Clear-eyed Fellner returns with three late-Beethoven Sonatas
As any keyboard devotee will tell you, the late-Beethoven Sonatas occupy a hallowed place in the piano literature as the majestic summing up of the composer’s work in the genre. Musicologists and program note essayists may parse the many innovations, but for reasons that ultimately defy formal analysis, these works have come across to generations of performers and listeners as somehow otherworldly, representing, as Proust once wrote about a composer’s late style, “the transposition of profundity into terms of sound.’’
Taking on three of these late works in a single program requires a brave and serious-minded player, and the young Austrian pianist Till Fellner proved to possess both qualities on Tuesday night in his recital at Boston Conservatory’s Seully Hall. Over the last two years, Fellner has been traversing the complete cycle of sonatas in various cities around the world. You might think a major presenter in Boston would have signed on for the full cycle, but no one did, so gratitude goes to Boston Conservatory for at least hosting Fellner twice in two seasons on its Piano Masters series. An overflowing crowd on Tuesday night packed into the small recital hall and listened in rapt silence as Fellner set off for the dizzying expressive peaks of the Sonatas Opp. 109, 110, and 111.
Or perhaps not so dizzying after all. In Fellner’s slightly reserved account of the Sonata No. 30 (Op. 109), he seemed to aim for rigor above reverie, textural clarity above poetic fantasy, with intriguing though less dramatically compelling results. The climactic passages toward the end of the third movement, for instance, often arrive in crashing waves of sound, as a moment of catharsis that anticipates the music’s quiet glowing return to the silence from which it first arose. On Tuesday Fellner prepared the surging passages with somewhat measured tempos, and when the climax arrived you could hear every note with marvelous clarity, but its impact was dimmed.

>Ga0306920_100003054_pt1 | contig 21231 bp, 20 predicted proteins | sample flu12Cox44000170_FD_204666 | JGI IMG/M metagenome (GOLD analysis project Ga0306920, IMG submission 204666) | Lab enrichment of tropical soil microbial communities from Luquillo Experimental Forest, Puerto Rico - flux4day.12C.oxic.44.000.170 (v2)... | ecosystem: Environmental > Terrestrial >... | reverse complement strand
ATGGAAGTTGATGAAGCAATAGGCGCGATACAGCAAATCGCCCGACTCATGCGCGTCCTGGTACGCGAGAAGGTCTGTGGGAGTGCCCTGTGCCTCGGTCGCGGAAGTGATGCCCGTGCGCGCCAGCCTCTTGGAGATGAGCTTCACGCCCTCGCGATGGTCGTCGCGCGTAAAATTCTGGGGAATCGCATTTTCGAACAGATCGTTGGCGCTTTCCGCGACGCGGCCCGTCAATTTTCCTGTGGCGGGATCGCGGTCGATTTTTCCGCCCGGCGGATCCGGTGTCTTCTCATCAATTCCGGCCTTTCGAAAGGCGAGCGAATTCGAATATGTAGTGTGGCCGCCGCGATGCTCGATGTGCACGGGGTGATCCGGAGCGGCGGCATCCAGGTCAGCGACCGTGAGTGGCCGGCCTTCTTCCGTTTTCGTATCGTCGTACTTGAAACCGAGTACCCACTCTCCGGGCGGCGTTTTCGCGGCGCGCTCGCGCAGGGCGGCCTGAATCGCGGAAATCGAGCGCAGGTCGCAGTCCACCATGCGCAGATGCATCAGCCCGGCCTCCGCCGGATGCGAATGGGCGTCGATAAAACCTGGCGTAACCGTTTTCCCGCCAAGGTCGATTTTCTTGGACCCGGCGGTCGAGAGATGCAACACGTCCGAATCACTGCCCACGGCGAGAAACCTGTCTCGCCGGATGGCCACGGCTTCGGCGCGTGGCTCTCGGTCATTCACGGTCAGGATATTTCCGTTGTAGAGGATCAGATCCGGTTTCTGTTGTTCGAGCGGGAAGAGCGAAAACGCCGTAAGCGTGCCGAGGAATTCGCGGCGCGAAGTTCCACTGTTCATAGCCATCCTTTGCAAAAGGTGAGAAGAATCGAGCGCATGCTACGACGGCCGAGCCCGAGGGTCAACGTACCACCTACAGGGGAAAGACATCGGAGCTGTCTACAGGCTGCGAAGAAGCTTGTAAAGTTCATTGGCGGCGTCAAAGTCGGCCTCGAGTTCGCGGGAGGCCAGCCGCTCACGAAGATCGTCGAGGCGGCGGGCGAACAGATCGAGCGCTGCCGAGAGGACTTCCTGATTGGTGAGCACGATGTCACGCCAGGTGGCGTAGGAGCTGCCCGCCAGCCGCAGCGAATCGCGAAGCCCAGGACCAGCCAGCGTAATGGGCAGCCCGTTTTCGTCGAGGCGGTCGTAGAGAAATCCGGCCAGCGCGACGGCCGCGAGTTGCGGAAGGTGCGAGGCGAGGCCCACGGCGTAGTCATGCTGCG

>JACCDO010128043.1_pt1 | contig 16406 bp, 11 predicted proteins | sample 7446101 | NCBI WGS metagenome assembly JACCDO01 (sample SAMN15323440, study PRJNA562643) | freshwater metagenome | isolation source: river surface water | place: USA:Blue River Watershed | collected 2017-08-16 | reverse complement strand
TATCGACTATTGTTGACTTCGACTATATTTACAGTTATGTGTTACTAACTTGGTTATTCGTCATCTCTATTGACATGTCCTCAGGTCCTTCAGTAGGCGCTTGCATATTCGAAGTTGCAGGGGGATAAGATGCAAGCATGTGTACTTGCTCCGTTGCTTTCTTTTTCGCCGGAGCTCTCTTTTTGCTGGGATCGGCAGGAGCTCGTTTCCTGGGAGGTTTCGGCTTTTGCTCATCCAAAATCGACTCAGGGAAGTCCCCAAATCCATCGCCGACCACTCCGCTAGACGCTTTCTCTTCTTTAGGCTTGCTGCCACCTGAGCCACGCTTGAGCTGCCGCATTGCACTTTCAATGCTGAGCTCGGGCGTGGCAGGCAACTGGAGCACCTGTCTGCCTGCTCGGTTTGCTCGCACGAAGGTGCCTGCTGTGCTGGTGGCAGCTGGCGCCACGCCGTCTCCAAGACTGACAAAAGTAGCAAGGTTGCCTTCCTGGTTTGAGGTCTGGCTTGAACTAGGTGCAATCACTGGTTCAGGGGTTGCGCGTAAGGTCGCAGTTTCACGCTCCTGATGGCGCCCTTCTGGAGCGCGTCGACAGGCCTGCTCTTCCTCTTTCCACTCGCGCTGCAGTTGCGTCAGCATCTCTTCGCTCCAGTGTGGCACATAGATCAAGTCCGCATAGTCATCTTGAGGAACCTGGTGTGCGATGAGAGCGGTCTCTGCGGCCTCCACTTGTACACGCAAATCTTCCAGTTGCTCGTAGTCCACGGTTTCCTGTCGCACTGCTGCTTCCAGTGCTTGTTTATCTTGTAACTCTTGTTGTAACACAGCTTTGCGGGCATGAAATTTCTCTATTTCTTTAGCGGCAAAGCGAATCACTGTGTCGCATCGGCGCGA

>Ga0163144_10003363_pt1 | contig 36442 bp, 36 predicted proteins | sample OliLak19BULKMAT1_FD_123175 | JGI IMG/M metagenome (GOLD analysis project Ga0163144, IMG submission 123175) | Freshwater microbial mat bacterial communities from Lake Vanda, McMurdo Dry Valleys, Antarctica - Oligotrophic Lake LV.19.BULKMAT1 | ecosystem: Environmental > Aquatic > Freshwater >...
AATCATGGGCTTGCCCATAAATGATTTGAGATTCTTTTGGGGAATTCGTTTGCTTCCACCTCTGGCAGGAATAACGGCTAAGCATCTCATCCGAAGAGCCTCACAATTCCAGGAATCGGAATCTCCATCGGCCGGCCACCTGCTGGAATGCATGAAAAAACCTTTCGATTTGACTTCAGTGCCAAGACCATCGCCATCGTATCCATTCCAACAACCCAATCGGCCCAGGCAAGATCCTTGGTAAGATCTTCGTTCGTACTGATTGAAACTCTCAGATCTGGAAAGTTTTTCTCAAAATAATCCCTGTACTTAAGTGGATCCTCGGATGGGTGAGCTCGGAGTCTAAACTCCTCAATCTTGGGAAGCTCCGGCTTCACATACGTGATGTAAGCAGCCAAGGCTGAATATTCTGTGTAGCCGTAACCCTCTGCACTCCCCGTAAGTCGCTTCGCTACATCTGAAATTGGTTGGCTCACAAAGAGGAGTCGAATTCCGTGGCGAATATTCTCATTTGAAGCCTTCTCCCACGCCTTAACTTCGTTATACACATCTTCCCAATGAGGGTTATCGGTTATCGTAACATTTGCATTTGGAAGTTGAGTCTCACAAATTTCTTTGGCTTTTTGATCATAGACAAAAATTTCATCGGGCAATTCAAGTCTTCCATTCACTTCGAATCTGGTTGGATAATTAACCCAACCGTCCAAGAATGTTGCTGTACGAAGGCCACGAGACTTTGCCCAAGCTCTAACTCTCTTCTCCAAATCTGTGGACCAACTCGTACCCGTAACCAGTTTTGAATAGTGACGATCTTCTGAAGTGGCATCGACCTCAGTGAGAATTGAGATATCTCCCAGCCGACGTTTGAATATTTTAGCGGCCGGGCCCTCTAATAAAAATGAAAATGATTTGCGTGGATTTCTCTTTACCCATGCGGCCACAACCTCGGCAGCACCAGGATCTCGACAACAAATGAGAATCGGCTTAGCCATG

Fellner’s approach grew more persuasive in the Sonata No. 31 (Op. 110). In the first movement, tempos again felt slightly measured but he turned the pacing to his advantage with the elegant placement of chords and unusually vivid shaping of the expressive line. The second movement made its argument with sharply jabbing accents, and a few times, Fellner seemed to deliberately land chords a split-second early so as to telegraph the mercurial nature of the music. The opening Adagio of the third movement benefited from some of the freest, most searching playing of the evening; the concluding fugue brought to mind Fellner’s impressive mastery of Bach.
The closing Arietta of the Sonata No. 32 (Op. 111) is desert island Beethoven, music whose core sense of wisdom and calm places it far beyond the reach of language. Fellner’s account was always engaging yet seldom transporting. At points the music seemed to walk when you wished it would float. There were also moments of appealingly subtle restraint and directness, not to mention a few of the most evenly ringing trills I have ever heard. Lucky is the pianist with a long career ahead in which to return to this body of work, presumably making new discoveries each time, or finding ways to say more with what one has already found.
Jeremy Eichler can be reached at firstname.lastname@example.org.